The Onega Peninsula is located in Arkhangelsk Oblast, Russia. It protrudes into the White Sea, with Onega Bay to the south-west, and Dvina Bay to the north-east. The length of the peninsula is about 150 kilometres (93 mi), and the width varies between 60 kilometres (37 mi) and 75 kilometres (47 mi).[1]

The Onega Peninsula on the map of the White Sea, separating the Onega Bay and the Dvina Bay
The Onega Peninsula as seen from space

Geography Edit

The coastal area of the peninsula is populated. The villages (counterclockwise) of Nyonoksa, Syuzma, Krasnaya Gora, Pertominsk, Unsky, Yarenga, Lopshenga, Letny Navolok, Letnyaya Zolotitsa, Pushlakhta, Lyamtsa, Purnema, and Nizhmozero are all located at or near the coast. The north-eastern coast of the peninsula is crossed by the Una Bay, a gulf in the Dvina Bay, which is about 20 kilometres (12 mi) long. The villages of Una and Luda are located at the inner coast of the Una Bay. The interior of the peninsula (north-west of the line connecting Luda and Purnema) is a wilderness without any permanent population. There is some logging at Verkhneozersk, south-east of Luda. The interior of the peninsula is hilly, and there are many lakes, the biggest of which are Lake Myandozero, Lake Vezhmozero (both lakes drain to the Vezhma River - a tributary of the Una Bay), Lake Lyamitskoye (which drains to the Lyamtsa River, flowing west), and Lake Bolshoye Vygozero (which drains into the Zolotitsa River, also flowing west).

Administration Edit

Administratively, the peninsula is shared between Onezhsky and Primorsky Districts and the city of Severodvinsk of Arkhangelsk Oblast. On 17 December 1940 Belomorsky District was established on the peninsula, on the areas which previously were parts of Primorsky and Onezhsky Districts. The administrative center of the district became the selo of Pertominsk. On 30 September 1958 Belomorsky District was abolished, and the area of the district was shared between Primorsky and Onezhsky Districts.[2]

History and religion Edit

The peninsula was settled by Novgorodians not later than the 13th century. The Pomors, living at the coast, are the descendants of the Novgorodians. Most of the villages on the coast of the peninsula have a historical significance. The ensemble of the Purnema Pogost, consisting of St. Nicholas' Church (1618) and the Nativity Church (1860), and the Zaostrovsky Pogost in the village of Nyonoksa, consisting of the Church of the Presentation of Jesus in the Temple (1683-1688) and the St. Michael Church (1776-1785), are protected at the federal level as a monument of architecture.[3]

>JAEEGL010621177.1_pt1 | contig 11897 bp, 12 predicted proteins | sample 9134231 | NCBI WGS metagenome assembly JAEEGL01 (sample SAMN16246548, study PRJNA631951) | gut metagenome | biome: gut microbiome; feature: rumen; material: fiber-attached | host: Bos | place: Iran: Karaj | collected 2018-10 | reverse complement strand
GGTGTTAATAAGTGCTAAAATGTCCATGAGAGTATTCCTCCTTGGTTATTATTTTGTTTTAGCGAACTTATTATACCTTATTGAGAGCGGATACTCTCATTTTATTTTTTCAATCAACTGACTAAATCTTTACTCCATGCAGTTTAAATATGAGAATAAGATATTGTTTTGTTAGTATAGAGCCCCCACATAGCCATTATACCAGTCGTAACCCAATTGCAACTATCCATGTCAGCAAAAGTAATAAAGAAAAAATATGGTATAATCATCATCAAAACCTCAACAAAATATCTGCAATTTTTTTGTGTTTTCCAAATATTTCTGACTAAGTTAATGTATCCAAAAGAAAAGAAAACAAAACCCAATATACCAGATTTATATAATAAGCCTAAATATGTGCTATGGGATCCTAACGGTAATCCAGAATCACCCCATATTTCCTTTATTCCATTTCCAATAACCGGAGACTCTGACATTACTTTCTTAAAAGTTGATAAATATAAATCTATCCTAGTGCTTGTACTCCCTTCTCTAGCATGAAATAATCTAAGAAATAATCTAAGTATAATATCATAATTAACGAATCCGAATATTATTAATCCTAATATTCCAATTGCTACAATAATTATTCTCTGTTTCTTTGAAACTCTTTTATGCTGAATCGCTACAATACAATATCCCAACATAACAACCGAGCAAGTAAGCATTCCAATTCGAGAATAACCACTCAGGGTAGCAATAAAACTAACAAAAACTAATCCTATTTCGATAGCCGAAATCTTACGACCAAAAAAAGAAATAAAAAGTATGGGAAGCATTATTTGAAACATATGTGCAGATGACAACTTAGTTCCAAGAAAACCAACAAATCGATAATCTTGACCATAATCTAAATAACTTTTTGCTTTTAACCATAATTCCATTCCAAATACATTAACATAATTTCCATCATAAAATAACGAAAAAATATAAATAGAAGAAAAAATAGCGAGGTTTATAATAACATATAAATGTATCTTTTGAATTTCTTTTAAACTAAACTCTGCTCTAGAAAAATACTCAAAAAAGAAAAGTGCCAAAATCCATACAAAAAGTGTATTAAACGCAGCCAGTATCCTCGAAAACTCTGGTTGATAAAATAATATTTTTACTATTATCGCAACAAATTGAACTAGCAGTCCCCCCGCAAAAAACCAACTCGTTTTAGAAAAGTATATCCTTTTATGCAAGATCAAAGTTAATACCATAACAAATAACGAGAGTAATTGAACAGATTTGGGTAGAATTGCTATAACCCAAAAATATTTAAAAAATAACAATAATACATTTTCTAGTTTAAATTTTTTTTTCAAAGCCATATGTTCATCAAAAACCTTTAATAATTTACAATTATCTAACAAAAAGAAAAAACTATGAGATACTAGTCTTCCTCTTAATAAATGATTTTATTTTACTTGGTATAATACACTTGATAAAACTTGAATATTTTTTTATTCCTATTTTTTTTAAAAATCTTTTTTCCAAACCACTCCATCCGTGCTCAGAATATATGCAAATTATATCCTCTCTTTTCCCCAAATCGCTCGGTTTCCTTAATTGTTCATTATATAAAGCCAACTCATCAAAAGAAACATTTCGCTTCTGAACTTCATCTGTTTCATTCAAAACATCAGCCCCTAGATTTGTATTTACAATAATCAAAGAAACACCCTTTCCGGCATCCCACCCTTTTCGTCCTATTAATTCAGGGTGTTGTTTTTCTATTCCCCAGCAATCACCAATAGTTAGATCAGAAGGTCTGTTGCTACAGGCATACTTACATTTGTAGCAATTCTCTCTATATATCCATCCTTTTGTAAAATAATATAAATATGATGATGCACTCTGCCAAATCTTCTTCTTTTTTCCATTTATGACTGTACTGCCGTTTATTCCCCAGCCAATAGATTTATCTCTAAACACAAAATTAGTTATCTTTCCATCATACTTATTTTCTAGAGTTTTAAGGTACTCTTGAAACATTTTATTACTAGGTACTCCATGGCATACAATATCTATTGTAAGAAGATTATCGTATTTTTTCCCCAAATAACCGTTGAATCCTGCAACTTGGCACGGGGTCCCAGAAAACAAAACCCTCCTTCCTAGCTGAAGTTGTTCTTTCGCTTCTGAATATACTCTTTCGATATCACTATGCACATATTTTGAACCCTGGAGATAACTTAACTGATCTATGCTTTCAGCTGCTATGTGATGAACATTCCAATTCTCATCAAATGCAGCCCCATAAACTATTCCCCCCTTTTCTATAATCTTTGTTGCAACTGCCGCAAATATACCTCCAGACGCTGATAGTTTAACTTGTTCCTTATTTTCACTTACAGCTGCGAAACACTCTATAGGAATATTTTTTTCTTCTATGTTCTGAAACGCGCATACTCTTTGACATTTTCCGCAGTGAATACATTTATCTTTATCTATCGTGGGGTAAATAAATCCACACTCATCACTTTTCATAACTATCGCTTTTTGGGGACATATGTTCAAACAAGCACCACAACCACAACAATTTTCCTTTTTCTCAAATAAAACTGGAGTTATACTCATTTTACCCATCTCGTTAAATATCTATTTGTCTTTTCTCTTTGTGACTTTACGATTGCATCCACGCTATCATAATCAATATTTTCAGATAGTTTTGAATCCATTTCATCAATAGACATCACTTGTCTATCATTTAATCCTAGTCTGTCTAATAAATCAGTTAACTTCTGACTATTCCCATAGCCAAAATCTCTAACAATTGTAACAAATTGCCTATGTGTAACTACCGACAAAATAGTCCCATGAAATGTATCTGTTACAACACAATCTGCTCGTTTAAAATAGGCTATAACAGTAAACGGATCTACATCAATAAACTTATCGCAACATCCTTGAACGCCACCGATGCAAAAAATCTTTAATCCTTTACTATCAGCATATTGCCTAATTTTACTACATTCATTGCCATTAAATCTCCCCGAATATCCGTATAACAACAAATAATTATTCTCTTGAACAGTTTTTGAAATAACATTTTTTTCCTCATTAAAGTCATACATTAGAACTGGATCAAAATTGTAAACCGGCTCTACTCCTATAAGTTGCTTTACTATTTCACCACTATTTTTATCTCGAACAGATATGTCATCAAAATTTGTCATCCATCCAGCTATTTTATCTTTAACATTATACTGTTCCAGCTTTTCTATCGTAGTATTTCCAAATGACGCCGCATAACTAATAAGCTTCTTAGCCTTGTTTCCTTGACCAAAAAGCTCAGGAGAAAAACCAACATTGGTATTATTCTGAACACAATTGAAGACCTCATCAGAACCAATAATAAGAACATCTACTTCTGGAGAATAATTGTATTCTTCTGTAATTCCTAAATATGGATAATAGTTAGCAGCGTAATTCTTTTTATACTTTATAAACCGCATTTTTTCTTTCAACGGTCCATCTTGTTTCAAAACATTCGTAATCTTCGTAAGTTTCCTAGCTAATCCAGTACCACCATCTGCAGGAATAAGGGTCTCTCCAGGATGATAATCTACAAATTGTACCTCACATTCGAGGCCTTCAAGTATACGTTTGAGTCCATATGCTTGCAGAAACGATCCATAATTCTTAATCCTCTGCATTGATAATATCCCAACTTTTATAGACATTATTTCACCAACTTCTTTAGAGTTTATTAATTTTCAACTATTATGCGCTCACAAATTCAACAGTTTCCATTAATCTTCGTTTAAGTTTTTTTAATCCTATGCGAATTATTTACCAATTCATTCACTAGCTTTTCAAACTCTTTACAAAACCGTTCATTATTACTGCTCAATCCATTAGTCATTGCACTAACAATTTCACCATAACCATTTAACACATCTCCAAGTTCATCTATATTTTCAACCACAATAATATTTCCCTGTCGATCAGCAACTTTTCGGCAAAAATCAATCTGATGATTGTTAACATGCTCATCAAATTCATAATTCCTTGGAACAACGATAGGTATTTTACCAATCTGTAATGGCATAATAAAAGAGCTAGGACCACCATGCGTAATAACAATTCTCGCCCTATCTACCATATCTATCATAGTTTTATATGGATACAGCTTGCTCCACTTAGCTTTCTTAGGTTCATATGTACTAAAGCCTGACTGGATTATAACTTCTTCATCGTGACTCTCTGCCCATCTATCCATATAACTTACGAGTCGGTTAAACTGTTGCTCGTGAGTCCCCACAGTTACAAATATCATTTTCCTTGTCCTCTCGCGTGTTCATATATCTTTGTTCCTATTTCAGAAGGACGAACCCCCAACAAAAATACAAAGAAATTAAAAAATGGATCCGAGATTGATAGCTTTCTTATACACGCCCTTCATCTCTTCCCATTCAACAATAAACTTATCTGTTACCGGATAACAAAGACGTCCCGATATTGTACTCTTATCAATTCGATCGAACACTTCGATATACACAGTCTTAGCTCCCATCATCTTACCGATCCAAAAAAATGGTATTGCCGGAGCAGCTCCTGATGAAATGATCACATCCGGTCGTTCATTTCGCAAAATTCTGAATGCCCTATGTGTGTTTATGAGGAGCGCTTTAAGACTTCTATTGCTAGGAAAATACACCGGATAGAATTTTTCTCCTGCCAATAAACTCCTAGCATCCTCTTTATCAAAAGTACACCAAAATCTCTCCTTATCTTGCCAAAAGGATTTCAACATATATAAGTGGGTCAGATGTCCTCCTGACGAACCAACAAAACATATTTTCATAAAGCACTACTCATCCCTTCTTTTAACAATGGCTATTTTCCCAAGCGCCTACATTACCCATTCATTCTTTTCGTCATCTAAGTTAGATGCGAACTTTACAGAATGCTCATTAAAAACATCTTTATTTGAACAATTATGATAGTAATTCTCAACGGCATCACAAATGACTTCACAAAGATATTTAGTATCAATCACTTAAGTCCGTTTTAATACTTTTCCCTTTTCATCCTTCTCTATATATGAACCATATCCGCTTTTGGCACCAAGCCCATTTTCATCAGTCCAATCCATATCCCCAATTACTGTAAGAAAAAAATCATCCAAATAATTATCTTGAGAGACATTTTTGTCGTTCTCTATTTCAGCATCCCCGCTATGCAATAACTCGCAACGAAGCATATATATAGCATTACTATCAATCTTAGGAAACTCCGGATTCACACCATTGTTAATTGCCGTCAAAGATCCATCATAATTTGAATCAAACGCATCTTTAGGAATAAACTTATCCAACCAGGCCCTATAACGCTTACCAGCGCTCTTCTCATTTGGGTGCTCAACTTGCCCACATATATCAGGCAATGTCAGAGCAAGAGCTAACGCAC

The village of Lopshenga was featured in the works of Yury Kazakov, a Russian short story writer who traveled extensively in the Russian North. The name of one of the Kazakov's books of short stories is Poedemte v Lopshengu — Let us go to Lopshenga.

Economy and transportation Edit

The economy of the peninsula is based on the timber production and fishery. The village of Luda is connected by an all-season road to Severodvinsk and Onega. There is a boat ferry across the Una Bay. Other villages at the coast have infrequent air and sea connections to Onega and Arkhangelsk.

A national park, Onezhskoye Pomorye National Park, was opened on the coast of the Onega Peninsula in 2013 to protect pristine forests.[4]

References Edit

  1. ^ Онежский полуостров // Север (in Russian). Moscow: Физкультура и спорт. 1975.
  2. ^ "АДМИНИСТРАТИВНО-ТЕРРИТОРИАЛЬНОЕ ДЕЛЕНИЕ АРХАНГЕЛЬСКОЙ ГУБЕРНИИ В XVIII-XX вв. * (СПРАВКА)" (in Russian). Архивы России. 2000. Archived from the original on 24 July 2011. Retrieved 12 August 2011.
  3. ^ Памятники истории и культуры народов Российской Федерации (in Russian). Russian Ministry of Culture. Archived from the original on 16 April 2009. Retrieved 22 August 2011.
  4. ^ "Создан новый национальный парк «Онежское Поморье»" (in Russian). Greenpeace. 27 February 2013. Retrieved 2 November 2015.

64°40′N 37°30′E / 64.667°N 37.500°E / 64.667; 37.500